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Nicole Gamboa 2M
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Joined: Wed Sep 21, 2016 2:56 pm


Postby Nicole Gamboa 2M » Tue Mar 14, 2017 8:51 pm

Hi All,
I was confused about how to number cycloalkenes and why it doesn't follow the general rule of thumb that you want all of the substituents have lower numbers. Specifically at the bottom of p.28 in the Intro to Organic Chemistry book it gives an example about the correct way to number a cycloalkene, but in the example it has the substituents numbered 1 and 5 rather than 2 and 3. I was just wondering why would that be the case and why don't you look at the combination of both substituents?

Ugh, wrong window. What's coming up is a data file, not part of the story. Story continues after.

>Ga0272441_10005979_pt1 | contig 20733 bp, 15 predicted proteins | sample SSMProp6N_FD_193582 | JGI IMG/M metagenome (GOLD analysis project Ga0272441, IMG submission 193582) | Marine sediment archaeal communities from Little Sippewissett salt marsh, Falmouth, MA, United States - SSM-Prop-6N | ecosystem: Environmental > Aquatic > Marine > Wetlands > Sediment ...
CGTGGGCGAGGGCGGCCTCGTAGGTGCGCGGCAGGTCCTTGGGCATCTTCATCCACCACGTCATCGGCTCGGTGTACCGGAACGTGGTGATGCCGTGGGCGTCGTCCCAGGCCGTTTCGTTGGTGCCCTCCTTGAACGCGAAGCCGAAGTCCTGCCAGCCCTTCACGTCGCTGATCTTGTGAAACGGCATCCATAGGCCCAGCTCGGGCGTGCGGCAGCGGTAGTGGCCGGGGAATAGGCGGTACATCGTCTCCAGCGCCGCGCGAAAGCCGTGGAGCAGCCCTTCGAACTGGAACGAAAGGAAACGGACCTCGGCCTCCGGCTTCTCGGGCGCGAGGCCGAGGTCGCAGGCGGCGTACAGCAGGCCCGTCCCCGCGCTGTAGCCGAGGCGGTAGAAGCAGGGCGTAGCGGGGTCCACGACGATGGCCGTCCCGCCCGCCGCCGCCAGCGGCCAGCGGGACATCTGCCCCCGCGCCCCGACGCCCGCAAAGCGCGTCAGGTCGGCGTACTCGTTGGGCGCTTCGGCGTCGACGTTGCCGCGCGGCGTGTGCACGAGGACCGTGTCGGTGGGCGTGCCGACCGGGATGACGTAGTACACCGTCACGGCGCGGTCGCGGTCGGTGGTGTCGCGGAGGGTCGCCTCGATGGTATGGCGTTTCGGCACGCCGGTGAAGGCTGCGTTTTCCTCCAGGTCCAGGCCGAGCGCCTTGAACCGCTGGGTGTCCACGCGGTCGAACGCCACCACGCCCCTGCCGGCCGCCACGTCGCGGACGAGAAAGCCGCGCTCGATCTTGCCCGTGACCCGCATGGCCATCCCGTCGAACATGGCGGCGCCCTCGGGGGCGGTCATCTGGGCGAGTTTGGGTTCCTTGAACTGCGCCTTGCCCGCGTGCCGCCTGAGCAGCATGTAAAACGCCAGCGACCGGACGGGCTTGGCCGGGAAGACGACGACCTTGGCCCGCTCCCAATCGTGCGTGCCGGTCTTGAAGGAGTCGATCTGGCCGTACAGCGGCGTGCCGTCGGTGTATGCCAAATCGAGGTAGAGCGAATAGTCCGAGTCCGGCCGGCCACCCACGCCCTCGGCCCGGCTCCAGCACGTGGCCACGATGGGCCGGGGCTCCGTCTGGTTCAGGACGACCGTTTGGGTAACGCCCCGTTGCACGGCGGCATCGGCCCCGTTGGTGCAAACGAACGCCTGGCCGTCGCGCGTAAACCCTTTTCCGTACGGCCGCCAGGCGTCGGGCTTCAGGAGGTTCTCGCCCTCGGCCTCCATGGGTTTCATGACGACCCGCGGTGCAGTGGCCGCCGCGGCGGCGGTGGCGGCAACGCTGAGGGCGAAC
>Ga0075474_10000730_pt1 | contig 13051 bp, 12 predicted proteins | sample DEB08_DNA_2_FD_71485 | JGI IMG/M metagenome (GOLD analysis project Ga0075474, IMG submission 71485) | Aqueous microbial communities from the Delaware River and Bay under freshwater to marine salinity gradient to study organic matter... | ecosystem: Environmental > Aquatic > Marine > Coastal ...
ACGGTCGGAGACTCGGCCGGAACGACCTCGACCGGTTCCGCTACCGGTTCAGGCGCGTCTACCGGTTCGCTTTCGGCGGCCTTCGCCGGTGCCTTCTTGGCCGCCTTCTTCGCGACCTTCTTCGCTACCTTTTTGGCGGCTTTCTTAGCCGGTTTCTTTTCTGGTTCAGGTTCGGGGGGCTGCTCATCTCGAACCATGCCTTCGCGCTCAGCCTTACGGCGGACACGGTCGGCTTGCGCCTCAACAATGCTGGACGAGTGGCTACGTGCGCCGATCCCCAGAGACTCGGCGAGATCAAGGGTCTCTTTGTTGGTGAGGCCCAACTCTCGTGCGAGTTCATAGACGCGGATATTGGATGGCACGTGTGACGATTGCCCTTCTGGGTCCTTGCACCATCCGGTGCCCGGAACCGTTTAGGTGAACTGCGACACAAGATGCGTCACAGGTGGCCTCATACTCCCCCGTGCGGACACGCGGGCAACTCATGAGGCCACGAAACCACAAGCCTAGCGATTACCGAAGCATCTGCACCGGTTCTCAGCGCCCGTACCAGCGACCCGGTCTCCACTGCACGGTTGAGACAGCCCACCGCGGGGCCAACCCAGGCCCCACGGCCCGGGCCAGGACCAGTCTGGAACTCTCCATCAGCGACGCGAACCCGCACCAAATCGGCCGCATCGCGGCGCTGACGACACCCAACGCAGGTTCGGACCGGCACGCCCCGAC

Christopher Reed 1H
Posts: 33
Joined: Wed Sep 21, 2016 2:57 pm
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Re: Numbering

Postby Christopher Reed 1H » Tue Mar 14, 2017 9:15 pm


The rule is that you want the absolute lowest number on a substituent, not the lowest sum. As the course reader states 1<2, so the name including 1 is correct. Just for an example, if I as picking between a name that had the numbers 2 and 3 or a name that had the numbers 1 and 14 (not really sure if this is possible, just an example), you would choose the latter because it includes 1: the absolute lowest number out of the two options.

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